For the past year the left has debated the merits of participation in the election process. As you might expect, not everyone is on the same page. Some say that the differences between the two presidential candidates, Obama and Romney, are not significant enough to warrant involvement in the elections, while others maintain they are.
At this point, nearly everyone on the left has made up his or her mind one way or another. And it is unlikely that their minds are going to change in the next four weeks, no matter how compelling the argument from the other side.
Thus it is time to draw down the curtain on this debate; it has exhausted itself. To continue it is counterproductive.
For those on the left like myself who believe that the outcome does matter, it is time to turn our attention in another direction – that is, to join labor, people of color, women, youth, gays and lesbians, and other social groups who have been concretely engaged in the elections since the beginning of this year.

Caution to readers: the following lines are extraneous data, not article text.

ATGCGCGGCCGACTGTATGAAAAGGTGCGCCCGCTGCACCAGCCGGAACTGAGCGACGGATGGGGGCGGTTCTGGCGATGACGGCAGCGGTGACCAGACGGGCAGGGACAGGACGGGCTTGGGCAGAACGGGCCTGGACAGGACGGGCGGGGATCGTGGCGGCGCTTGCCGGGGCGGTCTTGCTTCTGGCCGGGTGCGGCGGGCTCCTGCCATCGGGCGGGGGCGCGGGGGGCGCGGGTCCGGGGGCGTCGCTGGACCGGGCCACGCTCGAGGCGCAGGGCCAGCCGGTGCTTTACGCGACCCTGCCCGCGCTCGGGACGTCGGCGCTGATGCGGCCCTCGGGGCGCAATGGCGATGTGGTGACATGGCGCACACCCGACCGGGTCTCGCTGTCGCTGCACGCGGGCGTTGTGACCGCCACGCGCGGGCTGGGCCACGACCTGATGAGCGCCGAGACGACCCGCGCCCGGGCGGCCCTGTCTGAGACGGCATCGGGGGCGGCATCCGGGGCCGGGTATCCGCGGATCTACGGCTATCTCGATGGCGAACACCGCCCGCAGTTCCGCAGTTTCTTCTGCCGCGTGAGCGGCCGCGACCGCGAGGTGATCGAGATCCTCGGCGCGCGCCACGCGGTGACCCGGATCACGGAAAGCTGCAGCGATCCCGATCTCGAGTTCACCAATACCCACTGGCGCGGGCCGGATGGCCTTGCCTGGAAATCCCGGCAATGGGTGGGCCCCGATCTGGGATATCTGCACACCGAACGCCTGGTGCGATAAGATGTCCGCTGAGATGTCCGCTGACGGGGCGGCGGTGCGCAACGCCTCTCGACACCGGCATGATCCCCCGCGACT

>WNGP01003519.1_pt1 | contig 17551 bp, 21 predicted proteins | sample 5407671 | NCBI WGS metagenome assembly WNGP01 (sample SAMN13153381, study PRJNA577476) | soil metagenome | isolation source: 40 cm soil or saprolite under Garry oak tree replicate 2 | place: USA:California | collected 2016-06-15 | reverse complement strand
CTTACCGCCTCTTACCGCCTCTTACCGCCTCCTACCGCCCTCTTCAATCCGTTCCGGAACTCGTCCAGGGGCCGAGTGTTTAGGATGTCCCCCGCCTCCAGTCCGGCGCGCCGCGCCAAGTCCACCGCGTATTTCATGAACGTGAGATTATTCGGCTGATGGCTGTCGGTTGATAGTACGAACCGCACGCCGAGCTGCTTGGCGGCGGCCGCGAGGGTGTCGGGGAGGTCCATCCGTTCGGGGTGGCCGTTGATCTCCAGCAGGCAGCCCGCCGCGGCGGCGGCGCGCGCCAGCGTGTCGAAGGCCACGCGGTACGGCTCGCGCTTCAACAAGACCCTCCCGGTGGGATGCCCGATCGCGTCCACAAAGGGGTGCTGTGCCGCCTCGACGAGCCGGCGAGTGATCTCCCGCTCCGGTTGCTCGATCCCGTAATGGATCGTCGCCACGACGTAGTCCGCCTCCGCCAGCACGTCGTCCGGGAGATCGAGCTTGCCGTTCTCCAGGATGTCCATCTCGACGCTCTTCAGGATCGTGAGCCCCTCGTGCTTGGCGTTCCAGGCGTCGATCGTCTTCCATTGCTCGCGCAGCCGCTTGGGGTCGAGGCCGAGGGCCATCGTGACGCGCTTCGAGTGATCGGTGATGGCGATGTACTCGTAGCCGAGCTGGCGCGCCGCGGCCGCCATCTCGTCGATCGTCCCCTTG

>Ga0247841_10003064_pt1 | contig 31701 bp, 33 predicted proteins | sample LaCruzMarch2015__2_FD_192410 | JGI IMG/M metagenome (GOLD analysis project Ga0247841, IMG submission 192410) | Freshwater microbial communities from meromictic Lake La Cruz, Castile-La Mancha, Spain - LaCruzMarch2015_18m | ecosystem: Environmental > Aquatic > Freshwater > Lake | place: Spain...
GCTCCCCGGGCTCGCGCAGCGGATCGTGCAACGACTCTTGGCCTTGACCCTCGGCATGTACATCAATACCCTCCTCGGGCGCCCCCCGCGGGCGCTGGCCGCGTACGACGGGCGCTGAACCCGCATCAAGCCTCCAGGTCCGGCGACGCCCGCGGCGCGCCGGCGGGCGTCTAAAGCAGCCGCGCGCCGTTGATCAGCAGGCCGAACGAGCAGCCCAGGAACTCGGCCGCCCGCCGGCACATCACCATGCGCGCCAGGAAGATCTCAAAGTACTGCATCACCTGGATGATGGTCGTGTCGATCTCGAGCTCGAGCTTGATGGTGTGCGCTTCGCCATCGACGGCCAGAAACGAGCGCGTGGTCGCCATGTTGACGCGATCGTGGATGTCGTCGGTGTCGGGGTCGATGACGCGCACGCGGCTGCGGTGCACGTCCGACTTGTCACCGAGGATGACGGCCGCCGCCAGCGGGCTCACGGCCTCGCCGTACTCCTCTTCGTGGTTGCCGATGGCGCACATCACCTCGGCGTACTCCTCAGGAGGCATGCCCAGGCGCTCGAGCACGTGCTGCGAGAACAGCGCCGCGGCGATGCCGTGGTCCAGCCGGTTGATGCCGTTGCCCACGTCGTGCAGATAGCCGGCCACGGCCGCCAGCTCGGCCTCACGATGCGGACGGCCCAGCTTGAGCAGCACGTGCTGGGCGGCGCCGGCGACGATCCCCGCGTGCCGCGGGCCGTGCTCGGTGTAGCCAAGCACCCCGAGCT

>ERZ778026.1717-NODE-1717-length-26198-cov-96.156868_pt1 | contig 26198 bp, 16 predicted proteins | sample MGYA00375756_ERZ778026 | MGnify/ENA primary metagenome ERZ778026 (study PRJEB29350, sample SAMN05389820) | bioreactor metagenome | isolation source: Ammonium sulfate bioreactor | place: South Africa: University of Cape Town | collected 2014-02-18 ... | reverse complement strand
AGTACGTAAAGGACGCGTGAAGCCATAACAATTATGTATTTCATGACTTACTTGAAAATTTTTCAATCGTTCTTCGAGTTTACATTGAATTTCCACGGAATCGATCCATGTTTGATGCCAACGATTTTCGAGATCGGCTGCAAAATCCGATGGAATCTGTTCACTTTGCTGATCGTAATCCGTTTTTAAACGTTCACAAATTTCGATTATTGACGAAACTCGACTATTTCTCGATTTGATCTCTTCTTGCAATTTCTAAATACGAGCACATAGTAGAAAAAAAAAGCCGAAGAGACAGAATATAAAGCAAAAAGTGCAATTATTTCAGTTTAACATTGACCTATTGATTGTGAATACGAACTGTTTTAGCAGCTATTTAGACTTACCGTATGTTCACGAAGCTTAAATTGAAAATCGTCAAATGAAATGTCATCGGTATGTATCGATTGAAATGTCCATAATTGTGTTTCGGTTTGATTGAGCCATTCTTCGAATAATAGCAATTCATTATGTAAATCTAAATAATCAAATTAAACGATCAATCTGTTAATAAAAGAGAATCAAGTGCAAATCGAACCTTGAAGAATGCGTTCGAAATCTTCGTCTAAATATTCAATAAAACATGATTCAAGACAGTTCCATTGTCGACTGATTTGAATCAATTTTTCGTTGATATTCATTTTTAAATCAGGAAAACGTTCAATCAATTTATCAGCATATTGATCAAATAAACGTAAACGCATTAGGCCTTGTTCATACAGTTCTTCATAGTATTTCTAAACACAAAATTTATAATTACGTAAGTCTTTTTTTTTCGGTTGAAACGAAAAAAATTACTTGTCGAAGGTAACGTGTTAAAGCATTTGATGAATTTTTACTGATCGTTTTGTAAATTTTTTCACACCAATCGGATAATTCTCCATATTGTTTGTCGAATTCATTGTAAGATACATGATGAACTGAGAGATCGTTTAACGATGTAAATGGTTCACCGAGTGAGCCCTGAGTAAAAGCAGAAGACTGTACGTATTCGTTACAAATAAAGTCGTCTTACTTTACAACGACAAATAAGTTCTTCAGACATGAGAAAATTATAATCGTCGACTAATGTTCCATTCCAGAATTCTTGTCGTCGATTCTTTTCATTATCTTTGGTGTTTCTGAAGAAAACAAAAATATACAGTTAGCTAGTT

Indeed, while the left has been debating the significance of this election over the past several months, ordinary people have been doing the hard grassroots electoral activity that is at the core of any successful strategy to defeat right-wing extremism at the ballot box:
* Registering voters and at the same time fighting off the campaign of the right wing to disenfranchise millions of eligible voters.
* Politically engaging voters in the workplace and neighborhood.
* Making phone calls and riding buses into swing states.
* Raising money.
In short, the broad democratic movement has been doing the sweated labor in the trenches of mainstream politics.
Now this may not sound sexy to some people on the left; it may not sound visionary enough; it may even feel much too pedestrian. But isn’t this what the realistic left should be doing too as the clock ticks down on the 2012 elections?
In 1936, the left didn’t sit out the elections. Nor did it stand apart from the main organizations of the people’s movement. Nor did it confine its role to popularizing anti-capitalist alternatives. It was part of the on-the-ground mass mobilizations to re-elect Franklin Delano Roosevelt to the White House and New Dealers to Congress.
With phone banks looking for callers, buses to battleground states searching for people to fill seats, and the organizers of labor and neighborhood walks welcoming volunteers, isn’t it our time to step to the plate?
Photo: Labor walk in Virginia, Oct. 1, 2012. Bernard Pollack/AFL-CIO CC 2.0